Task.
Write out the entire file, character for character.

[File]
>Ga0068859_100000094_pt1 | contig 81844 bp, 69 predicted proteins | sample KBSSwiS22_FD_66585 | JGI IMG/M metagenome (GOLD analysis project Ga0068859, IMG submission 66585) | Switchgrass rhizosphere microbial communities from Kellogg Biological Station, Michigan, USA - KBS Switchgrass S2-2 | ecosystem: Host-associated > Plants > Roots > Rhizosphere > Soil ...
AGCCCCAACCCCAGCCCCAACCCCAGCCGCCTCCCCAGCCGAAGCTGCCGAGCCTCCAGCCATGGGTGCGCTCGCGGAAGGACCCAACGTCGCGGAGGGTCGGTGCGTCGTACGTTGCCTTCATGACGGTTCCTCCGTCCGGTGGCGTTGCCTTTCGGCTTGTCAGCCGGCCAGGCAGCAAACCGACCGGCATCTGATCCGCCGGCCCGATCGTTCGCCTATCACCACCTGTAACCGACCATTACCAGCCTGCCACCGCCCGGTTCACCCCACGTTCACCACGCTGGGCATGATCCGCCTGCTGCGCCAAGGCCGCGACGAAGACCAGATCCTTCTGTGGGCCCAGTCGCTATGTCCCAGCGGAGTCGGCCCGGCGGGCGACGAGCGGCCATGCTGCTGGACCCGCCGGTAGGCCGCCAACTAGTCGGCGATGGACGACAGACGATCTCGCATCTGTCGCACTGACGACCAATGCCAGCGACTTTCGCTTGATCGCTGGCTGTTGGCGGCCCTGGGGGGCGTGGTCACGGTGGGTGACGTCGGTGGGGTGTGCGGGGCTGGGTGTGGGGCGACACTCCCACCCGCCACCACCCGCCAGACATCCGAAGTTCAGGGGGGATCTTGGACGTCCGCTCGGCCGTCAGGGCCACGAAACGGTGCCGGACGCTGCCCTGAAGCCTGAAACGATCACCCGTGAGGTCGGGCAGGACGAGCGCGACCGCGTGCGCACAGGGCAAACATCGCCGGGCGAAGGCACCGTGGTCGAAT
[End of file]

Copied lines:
>Ga0068859_100000094_pt1 | contig 81844 bp, 69 predicted proteins | sample KBSSwiS22_FD_66585 | JGI IMG/M metagenome (GOLD analysis project Ga0068859, IMG submission 66585) | Switchgrass rhizosphere microbial communities from Kellogg Biological Station, Michigan, USA - KBS Switchgrass S2-2 | ecosystem: Host-associated > Plants > Roots > Rhizosphere > Soil ...
AGCCCCAACCCCAGCCCCAACCCCAGCCGCCTCCCCAGCCGAAGCTGCCGAGCCTCCAGCCATGGGTGCGCTCGCGGAAGGACCCAACGTCGCGGAGGGTCGGTGCGTCGTACGTTGCCTTCATGACGGTTCCTCCGTCCGGTGGCGTTGCCTTTCGGCTTGTCAGCCGGCCAGGCAGCAAACCGACCGGCATCTGATCCGCCGGCCCGATCGTTCGCCTATCACCACCTGTAACCGACCATTACCAGCCTGCCACCGCCCGGTTCACCCCACGTTCACCACGCTGGGCATGATCCGCCTGCTGCGCCAAGGCCGCGACGAAGACCAGATCCTTCTGTGGGCCCAGTCGCTATGTCCCAGCGGAGTCGGCCCGGCGGGCGACGAGCGGCCATGCTGCTGGACCCGCCGGTAGGCCGCCAACTAGTCGGCGATGGACGACAGACGATCTCGCATCTGTCGCACTGACGACCAATGCCAGCGACTTTCGCTTGATCGCTGGCTGTTGGCGGCCCTGGGGGGCGTGGTCACGGTGGGTGACGTCGGTGGGGTGTGCGGGGCTGGGTGTGGGGCGACACTCCCACCCGCCACCACCCGCCAGACATCCGAAGTTCAGGGGGGATCTTGGACGTCCGCTCGGCCGTCAGGGCCACGAAACGGTGCCGGACGCTGCCCTGAAGCCTGAAACGATCACCCGTGAGGTCGGGCAGGACGAGCGCGACCGCGTGCGCACAGGGCAAACATCGCCGGGCGAAGGCACCGTGGTCGAAT